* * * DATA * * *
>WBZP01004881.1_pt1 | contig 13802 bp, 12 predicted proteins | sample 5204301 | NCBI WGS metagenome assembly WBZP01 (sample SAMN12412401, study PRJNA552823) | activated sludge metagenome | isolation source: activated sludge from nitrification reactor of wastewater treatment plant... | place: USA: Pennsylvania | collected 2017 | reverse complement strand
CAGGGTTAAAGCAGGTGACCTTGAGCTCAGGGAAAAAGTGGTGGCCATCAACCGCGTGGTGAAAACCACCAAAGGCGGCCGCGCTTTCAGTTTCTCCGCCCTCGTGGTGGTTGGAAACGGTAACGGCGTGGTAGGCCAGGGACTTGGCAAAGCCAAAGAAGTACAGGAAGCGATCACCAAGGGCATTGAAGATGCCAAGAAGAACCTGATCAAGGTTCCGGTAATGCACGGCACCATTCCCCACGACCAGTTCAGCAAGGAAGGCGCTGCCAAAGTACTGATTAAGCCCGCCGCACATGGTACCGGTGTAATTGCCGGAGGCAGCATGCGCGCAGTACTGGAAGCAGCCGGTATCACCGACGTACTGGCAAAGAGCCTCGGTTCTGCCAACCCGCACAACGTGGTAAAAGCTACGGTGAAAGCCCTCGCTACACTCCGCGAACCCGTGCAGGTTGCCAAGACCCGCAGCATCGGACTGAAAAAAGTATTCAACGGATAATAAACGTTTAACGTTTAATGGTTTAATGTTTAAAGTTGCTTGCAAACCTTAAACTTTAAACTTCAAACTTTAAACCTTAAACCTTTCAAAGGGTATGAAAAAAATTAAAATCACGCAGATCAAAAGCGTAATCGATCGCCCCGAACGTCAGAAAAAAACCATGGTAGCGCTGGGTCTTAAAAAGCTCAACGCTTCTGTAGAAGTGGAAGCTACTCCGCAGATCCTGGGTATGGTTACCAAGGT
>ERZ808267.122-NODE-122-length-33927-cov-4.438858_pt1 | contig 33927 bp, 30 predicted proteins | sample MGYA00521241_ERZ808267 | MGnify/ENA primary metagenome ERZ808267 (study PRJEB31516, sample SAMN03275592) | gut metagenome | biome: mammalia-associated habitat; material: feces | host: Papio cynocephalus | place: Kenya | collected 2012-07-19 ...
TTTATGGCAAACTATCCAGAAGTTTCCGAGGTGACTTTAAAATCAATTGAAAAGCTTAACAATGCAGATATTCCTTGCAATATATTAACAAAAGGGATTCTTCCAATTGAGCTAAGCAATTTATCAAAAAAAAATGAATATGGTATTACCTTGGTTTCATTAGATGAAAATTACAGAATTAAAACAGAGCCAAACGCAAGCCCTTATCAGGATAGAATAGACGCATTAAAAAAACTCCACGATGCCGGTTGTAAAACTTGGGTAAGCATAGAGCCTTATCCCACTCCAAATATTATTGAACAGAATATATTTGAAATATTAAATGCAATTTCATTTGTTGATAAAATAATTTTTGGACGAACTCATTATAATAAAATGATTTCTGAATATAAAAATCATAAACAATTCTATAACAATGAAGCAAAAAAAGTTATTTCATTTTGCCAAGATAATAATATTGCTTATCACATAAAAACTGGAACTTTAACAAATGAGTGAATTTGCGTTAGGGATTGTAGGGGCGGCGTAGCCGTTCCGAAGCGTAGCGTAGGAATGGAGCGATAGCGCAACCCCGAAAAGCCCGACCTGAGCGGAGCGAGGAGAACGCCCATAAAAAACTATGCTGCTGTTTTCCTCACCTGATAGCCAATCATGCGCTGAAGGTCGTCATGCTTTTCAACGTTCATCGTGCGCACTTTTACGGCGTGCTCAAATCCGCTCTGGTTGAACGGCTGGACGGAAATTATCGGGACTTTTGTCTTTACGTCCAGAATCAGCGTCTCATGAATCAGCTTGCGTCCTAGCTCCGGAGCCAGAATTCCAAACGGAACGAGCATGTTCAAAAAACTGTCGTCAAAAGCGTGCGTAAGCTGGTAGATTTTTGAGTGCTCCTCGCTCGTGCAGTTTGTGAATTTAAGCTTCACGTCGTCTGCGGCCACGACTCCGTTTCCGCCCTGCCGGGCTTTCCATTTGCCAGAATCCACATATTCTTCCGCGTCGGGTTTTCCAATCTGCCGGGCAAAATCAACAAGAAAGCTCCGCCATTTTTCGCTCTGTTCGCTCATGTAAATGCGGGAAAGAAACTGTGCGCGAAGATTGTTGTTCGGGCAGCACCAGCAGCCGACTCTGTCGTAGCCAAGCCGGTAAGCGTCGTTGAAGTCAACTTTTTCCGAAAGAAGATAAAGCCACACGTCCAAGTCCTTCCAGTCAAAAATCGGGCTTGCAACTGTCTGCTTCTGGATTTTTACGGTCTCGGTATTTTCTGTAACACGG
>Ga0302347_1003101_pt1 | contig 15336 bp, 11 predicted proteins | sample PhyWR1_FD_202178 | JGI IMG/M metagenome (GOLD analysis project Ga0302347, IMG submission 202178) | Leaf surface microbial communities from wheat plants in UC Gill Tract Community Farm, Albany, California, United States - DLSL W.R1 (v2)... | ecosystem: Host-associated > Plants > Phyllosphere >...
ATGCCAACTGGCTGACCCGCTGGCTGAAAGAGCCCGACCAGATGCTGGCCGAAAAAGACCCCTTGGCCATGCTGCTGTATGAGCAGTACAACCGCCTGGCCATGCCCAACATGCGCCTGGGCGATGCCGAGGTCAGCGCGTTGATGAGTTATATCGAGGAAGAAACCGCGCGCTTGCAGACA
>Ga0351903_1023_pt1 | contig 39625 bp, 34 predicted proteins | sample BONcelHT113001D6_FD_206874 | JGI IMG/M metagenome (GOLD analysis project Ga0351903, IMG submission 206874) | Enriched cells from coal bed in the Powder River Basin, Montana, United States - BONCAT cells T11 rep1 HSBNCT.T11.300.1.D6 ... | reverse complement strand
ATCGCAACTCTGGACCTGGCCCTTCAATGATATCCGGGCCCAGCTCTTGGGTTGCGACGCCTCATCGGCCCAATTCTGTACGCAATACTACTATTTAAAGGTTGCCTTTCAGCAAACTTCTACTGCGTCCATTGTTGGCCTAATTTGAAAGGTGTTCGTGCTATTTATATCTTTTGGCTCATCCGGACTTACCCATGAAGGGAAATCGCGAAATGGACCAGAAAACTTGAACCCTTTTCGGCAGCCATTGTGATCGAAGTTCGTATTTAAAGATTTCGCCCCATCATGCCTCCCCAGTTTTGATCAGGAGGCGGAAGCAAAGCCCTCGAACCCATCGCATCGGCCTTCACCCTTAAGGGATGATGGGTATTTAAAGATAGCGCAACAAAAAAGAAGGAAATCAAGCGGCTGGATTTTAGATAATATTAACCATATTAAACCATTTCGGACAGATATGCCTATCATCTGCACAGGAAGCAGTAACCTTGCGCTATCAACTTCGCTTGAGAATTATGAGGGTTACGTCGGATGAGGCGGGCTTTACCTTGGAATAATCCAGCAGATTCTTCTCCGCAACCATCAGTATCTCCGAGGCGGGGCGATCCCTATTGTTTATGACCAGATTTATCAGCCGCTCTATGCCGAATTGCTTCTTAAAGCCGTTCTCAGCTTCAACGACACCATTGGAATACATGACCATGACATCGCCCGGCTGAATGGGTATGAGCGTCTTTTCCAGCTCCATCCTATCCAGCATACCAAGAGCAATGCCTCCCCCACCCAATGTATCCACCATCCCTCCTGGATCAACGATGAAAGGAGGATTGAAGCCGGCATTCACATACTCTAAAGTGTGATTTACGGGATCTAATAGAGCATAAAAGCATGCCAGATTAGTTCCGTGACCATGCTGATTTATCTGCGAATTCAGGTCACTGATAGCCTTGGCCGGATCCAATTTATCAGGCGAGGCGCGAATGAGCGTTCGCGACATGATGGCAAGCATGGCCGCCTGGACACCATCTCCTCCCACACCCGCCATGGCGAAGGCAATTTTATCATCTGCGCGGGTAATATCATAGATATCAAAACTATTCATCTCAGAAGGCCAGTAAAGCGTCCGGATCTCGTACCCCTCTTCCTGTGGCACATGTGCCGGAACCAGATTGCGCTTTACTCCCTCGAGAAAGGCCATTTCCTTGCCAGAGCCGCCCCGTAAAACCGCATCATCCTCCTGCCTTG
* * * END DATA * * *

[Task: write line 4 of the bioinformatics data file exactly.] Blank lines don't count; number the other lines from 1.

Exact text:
TTTATGGCAAACTATCCAGAAGTTTCCGAGGTGACTTTAAAATCAATTGAAAAGCTTAACAATGCAGATATTCCTTGCAATATATTAACAAAAGGGATTCTTCCAATTGAGCTAAGCAATTTATCAAAAAAAAATGAATATGGTATTACCTTGGTTTCATTAGATGAAAATTACAGAATTAAAACAGAGCCAAACGCAAGCCCTTATCAGGATAGAATAGACGCATTAAAAAAACTCCACGATGCCGGTTGTAAAACTTGGGTAAGCATAGAGCCTTATCCCACTCCAAATATTATTGAACAGAATATATTTGAAATATTAAATGCAATTTCATTTGTTGATAAAATAATTTTTGGACGAACTCATTATAATAAAATGATTTCTGAATATAAAAATCATAAACAATTCTATAACAATGAAGCAAAAAAAGTTATTTCATTTTGCCAAGATAATAATATTGCTTATCACATAAAAACTGGAACTTTAACAAATGAGTGAATTTGCGTTAGGGATTGTAGGGGCGGCGTAGCCGTTCCGAAGCGTAGCGTAGGAATGGAGCGATAGCGCAACCCCGAAAAGCCCGACCTGAGCGGAGCGAGGAGAACGCCCATAAAAAACTATGCTGCTGTTTTCCTCACCTGATAGCCAATCATGCGCTGAAGGTCGTCATGCTTTTCAACGTTCATCGTGCGCACTTTTACGGCGTGCTCAAATCCGCTCTGGTTGAACGGCTGGACGGAAATTATCGGGACTTTTGTCTTTACGTCCAGAATCAGCGTCTCATGAATCAGCTTGCGTCCTAGCTCCGGAGCCAGAATTCCAAACGGAACGAGCATGTTCAAAAAACTGTCGTCAAAAGCGTGCGTAAGCTGGTAGATTTTTGAGTGCTCCTCGCTCGTGCAGTTTGTGAATTTAAGCTTCACGTCGTCTGCGGCCACGACTCCGTTTCCGCCCTGCCGGGCTTTCCATTTGCCAGAATCCACATATTCTTCCGCGTCGGGTTTTCCAATCTGCCGGGCAAAATCAACAAGAAAGCTCCGCCATTTTTCGCTCTGTTCGCTCATGTAAATGCGGGAAAGAAACTGTGCGCGAAGATTGTTGTTCGGGCAGCACCAGCAGCCGACTCTGTCGTAGCCAAGCCGGTAAGCGTCGTTGAAGTCAACTTTTTCCGAAAGAAGATAAAGCCACACGTCCAAGTCCTTCCAGTCAAAAATCGGGCTTGCAACTGTCTGCTTCTGGATTTTTACGGTCTCGGTATTTTCTGTAACACGG